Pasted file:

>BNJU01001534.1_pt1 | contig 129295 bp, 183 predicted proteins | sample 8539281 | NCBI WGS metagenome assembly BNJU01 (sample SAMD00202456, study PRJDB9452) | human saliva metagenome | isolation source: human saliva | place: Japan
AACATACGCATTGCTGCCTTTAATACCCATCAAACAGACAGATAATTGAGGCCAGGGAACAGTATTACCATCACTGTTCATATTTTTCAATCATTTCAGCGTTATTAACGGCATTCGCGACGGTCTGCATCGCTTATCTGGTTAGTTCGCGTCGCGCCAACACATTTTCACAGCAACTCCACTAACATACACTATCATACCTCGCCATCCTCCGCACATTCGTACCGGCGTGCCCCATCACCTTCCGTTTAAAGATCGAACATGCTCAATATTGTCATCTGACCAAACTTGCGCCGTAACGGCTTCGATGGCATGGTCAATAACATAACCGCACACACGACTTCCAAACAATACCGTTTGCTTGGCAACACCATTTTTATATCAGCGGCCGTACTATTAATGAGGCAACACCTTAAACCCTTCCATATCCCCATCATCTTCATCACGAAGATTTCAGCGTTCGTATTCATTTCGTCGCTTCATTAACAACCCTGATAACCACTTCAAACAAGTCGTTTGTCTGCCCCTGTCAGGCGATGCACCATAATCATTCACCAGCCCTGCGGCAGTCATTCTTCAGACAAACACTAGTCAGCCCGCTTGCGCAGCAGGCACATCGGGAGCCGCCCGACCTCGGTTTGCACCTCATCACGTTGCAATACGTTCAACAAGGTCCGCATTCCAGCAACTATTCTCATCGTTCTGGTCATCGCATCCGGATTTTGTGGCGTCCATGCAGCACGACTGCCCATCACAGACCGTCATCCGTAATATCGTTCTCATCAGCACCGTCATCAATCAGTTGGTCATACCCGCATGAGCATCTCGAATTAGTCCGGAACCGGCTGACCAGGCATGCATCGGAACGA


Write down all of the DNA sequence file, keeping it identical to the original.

>BNJU01001534.1_pt1 | contig 129295 bp, 183 predicted proteins | sample 8539281 | NCBI WGS metagenome assembly BNJU01 (sample SAMD00202456, study PRJDB9452) | human saliva metagenome | isolation source: human saliva | place: Japan
AACATACGCATTGCTGCCTTTAATACCCATCAAACAGACAGATAATTGAGGCCAGGGAACAGTATTACCATCACTGTTCATATTTTTCAATCATTTCAGCGTTATTAACGGCATTCGCGACGGTCTGCATCGCTTATCTGGTTAGTTCGCGTCGCGCCAACACATTTTCACAGCAACTCCACTAACATACACTATCATACCTCGCCATCCTCCGCACATTCGTACCGGCGTGCCCCATCACCTTCCGTTTAAAGATCGAACATGCTCAATATTGTCATCTGACCAAACTTGCGCCGTAACGGCTTCGATGGCATGGTCAATAACATAACCGCACACACGACTTCCAAACAATACCGTTTGCTTGGCAACACCATTTTTATATCAGCGGCCGTACTATTAATGAGGCAACACCTTAAACCCTTCCATATCCCCATCATCTTCATCACGAAGATTTCAGCGTTCGTATTCATTTCGTCGCTTCATTAACAACCCTGATAACCACTTCAAACAAGTCGTTTGTCTGCCCCTGTCAGGCGATGCACCATAATCATTCACCAGCCCTGCGGCAGTCATTCTTCAGACAAACACTAGTCAGCCCGCTTGCGCAGCAGGCACATCGGGAGCCGCCCGACCTCGGTTTGCACCTCATCACGTTGCAATACGTTCAACAAGGTCCGCATTCCAGCAACTATTCTCATCGTTCTGGTCATCGCATCCGGATTTTGTGGCGTCCATGCAGCACGACTGCCCATCACAGACCGTCATCCGTAATATCGTTCTCATCAGCACCGTCATCAATCAGTTGGTCATACCCGCATGAGCATCTCGAATTAGTCCGGAACCGGCTGACCAGGCATGCATCGGAACGA